Results from a phase Ib study of CC-122 (an oral agent that binds the cereblon ubiquitin ligase complex), in combination with obinutuzumab, showed positive response rates in patients with relapsed and refractory B-cell non-Hodgkin lymphoma (NHL), according to a presentation at the 2017 ASH Annual Meeting. At 12-month follow-up, two-thirds of patients responded to this chemotherapy-free regimen without new safety signals.
“Patients with relapsed/refractory NHL, including follicular lymphoma (FL) and diffuse large B-cell lymphoma (DLBCL) have a poor prognosis with limited second- and thirdline treatment options,” noted lead author Jean-Marie Michot, MD, of Institut Gustave Roussy in Villejuif, France. “[Patients with FL] experiencing progression within two years of initial diagnosis, and those double-refractory to both rituximab and chemotherapy have particularly poor outcomes,” the researchers noted.
The study enrolled 38 adult patients (median age = 60 years; range = 26-81 years) who had histologically or cytologically confirmed CD20-positive B-cell NHL that relapsed or was refractory to one or more prior treatments for FL/marginal zone lymphoma (MZL), or after two or more regimens and/or autologous hematopoietic cell transplantation (AHCT) for DLBCL. The median number of prior therapies was four (range = 1-12 therapies); 14 patients (37%) had undergone AHCT.
Of the 38 participants, 19 had DLBCL, 18 had FL, and one had MZL. In the FL cohort, 10 people were either double-refractory or relapsed early and were considered “high risk,” the authors noted. Eight patients (42%) with DLBCL had transformed DLBCL, and eight (42%) with FL/MZL had disease that relapsed within 12 months of firstline treatment.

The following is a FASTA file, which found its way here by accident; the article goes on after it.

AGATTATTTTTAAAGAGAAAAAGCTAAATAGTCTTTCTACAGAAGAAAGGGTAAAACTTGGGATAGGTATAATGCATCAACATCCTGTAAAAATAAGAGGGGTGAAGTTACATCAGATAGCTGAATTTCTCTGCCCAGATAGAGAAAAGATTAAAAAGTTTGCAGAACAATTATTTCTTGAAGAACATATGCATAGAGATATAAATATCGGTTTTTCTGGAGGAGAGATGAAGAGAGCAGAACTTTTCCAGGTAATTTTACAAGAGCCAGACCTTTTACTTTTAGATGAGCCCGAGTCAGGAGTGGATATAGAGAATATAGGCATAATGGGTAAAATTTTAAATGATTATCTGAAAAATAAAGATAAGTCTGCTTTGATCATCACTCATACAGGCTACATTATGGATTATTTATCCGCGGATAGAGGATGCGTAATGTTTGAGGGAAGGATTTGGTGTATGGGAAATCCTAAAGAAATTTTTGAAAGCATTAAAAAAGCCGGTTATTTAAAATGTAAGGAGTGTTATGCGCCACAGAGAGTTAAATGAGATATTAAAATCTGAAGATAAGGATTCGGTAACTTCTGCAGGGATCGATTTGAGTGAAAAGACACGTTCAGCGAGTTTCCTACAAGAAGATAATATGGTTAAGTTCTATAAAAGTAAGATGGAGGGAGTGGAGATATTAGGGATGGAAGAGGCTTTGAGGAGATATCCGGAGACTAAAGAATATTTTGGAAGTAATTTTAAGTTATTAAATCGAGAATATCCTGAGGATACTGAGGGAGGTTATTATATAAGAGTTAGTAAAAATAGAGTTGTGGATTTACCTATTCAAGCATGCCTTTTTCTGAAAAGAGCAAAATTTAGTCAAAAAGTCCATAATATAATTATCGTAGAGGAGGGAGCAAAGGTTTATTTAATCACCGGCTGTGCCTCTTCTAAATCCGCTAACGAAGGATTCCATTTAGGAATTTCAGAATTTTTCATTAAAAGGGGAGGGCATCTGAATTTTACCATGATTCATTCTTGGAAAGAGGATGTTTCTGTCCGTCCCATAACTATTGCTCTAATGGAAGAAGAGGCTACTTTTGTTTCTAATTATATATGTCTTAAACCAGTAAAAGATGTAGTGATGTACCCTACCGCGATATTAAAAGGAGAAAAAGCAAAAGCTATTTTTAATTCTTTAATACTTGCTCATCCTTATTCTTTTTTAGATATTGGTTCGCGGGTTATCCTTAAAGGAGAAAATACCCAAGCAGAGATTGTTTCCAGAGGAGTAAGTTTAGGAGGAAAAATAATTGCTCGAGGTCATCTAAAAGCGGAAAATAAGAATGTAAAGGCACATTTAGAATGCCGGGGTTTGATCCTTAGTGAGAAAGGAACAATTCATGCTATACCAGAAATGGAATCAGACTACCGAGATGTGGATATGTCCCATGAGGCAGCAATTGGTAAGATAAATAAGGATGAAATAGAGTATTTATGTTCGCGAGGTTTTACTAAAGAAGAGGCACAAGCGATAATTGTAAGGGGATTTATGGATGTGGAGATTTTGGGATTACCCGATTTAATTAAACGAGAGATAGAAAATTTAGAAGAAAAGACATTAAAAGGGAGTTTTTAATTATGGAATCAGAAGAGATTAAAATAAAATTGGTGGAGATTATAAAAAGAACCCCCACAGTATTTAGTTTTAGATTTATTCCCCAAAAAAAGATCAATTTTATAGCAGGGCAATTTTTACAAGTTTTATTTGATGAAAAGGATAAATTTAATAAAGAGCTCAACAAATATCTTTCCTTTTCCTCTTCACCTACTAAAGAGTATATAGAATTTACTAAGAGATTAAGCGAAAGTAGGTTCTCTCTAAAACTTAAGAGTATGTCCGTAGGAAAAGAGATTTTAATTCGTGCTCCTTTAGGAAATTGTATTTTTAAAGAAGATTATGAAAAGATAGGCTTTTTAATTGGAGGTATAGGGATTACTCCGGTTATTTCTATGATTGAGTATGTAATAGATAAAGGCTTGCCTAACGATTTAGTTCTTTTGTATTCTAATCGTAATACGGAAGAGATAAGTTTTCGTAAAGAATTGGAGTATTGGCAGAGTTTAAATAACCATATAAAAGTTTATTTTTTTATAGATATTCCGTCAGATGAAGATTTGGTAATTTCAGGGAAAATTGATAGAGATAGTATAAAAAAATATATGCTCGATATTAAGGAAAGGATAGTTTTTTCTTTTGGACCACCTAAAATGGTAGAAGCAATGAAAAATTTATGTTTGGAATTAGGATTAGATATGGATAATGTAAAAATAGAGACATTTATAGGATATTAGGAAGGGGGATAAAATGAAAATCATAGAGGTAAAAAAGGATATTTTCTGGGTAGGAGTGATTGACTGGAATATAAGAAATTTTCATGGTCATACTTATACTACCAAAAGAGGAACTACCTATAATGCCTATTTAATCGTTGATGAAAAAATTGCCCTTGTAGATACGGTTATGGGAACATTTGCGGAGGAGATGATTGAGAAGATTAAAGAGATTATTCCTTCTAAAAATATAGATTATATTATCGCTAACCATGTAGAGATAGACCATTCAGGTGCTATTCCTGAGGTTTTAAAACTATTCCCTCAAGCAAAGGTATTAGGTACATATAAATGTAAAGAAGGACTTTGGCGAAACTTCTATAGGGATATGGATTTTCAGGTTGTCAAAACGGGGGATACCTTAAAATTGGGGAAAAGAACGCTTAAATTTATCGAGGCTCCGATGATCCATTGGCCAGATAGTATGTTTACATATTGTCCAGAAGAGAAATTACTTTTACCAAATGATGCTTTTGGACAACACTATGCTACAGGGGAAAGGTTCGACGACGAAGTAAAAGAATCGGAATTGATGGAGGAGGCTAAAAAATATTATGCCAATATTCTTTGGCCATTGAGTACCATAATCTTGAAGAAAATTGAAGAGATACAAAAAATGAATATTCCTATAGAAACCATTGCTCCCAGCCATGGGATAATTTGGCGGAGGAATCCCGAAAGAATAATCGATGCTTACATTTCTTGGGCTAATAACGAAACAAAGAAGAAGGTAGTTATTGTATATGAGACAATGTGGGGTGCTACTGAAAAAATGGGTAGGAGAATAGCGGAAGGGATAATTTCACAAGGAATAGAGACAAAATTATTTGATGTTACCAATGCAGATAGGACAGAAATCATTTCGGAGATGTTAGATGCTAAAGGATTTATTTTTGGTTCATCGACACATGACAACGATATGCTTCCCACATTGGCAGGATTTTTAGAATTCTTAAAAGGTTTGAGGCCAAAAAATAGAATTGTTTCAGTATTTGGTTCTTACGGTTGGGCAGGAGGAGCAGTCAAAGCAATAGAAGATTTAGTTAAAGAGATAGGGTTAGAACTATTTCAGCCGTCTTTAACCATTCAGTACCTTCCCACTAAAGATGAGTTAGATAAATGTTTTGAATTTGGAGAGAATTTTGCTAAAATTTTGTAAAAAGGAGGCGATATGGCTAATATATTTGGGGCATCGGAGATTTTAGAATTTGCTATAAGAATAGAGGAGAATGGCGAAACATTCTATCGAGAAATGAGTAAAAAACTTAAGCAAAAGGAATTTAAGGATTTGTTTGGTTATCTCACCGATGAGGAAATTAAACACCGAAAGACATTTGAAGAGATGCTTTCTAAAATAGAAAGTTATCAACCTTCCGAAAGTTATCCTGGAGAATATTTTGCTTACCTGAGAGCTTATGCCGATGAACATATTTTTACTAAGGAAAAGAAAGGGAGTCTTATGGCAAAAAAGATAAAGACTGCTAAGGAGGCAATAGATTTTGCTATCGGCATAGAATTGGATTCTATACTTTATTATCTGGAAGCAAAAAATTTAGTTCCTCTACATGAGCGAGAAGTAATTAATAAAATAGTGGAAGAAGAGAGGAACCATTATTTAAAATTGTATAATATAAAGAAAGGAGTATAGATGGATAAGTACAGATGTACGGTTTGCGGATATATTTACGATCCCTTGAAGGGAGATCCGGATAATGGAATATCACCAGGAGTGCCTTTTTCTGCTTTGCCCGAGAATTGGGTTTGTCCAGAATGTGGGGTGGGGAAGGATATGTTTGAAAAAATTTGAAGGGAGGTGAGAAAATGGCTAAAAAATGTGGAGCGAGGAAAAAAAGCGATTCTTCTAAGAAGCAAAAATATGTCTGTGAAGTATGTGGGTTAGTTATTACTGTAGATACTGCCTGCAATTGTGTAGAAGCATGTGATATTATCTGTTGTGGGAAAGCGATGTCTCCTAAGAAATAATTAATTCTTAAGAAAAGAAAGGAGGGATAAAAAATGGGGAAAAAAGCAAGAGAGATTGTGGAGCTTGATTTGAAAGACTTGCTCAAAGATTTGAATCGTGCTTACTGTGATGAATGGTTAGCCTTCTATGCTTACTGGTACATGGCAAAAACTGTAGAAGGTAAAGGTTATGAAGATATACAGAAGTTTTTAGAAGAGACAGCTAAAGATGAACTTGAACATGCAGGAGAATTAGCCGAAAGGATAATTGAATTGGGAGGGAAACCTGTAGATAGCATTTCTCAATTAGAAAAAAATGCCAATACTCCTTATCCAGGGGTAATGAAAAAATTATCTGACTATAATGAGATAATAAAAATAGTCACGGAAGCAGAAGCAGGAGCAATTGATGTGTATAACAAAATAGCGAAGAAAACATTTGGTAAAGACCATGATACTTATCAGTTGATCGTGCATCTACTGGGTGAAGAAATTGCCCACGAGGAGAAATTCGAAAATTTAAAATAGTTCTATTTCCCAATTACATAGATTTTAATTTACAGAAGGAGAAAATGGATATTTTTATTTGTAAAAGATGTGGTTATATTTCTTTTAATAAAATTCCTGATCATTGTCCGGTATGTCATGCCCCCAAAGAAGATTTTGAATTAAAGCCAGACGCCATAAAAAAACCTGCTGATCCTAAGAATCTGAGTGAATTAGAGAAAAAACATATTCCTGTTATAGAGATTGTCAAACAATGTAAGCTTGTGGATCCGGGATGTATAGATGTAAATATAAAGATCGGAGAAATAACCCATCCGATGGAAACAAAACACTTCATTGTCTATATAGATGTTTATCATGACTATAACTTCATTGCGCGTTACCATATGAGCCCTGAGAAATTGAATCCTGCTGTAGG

During 28-day cycles, patients received:
- CC-122 administered orally on days 1-5, followed by 2 days off treatment in escalating doses (1, 2, 3, or 4 mg)
- intravenous obinutuzumab 1,000 mg on days 2, 8, and 15 of cycle 1, and day 1 of cycles 2-8
As of May 1, 2017 (data cutoff), patients were followed for at least 12 months.
Two patients experienced a dose-limiting toxicity: one grade 4 neutropenia (at CC-122 3 mg) and one grade 5 tumor flare (at CC-122 4 mg). The most common (occurring in ≥10% of patients) grade 3/4 treatment-related adverse events (AEs) included neutropenia (55%) and thrombocytopenia (26%). Eight patients (21%) experienced at least one serious AE related to CC-122, but febrile neutropenia (n=2) was the only serious AE to occur in at least two patients. Three deaths occurred: two related to progressive disease and one related to an AE (tumor flare). “The safety profile [the study’s primary endpoint] was consistent with other studies of CC-122,” the researchers reported.
The 12-month overall response rate (ORR) was 66 percent, with 11 patients (29%) achieving a complete response (CR).
When reviewing data across the subgroups, ORR and CR rates were comparable regardless of disease type:
- DLBCL: 47% and 11%
- FL: 83% and 50%
Rates of 12-month progression-free survival (PFS; a secondary efficacy endpoint) appeared to be higher among patients who were double-refractory to rituximab and chemotherapy, compared with those who were not (60% and 51%, respectively; p value not provided). However, PFS rates were higher among patients who had not experienced early relapse, compared with those who did (58% and 51%, respectively; p value not provided).
Overall, the authors concluded that the “chemotherapy-free combination of CC-122 and obinutuzumab was well tolerated with promising response rates, and durable remissions in relapsed/refractory B-cell NHL.”
The small patient population and lack of a comparator arm limit the findings of this early-phase study.
The authors report financial relationships with Celgene (the manufacturer of CC-122) and Roche (the manufacturer of obinutuzumab).
Michot J, Bouabdallah R, Doorduijn JK, et al. CC-122, a novel cereblon modulating agent, in combination with obinutuzumab (GA101) in patients with relapsed and refractory (R/R) B–cell non–Hodgkin lymphoma (NHL). Abstract #411. Presented at the 2017 American Society of Hematology Annual Meeting, December 10, 2017; Atlanta, GA.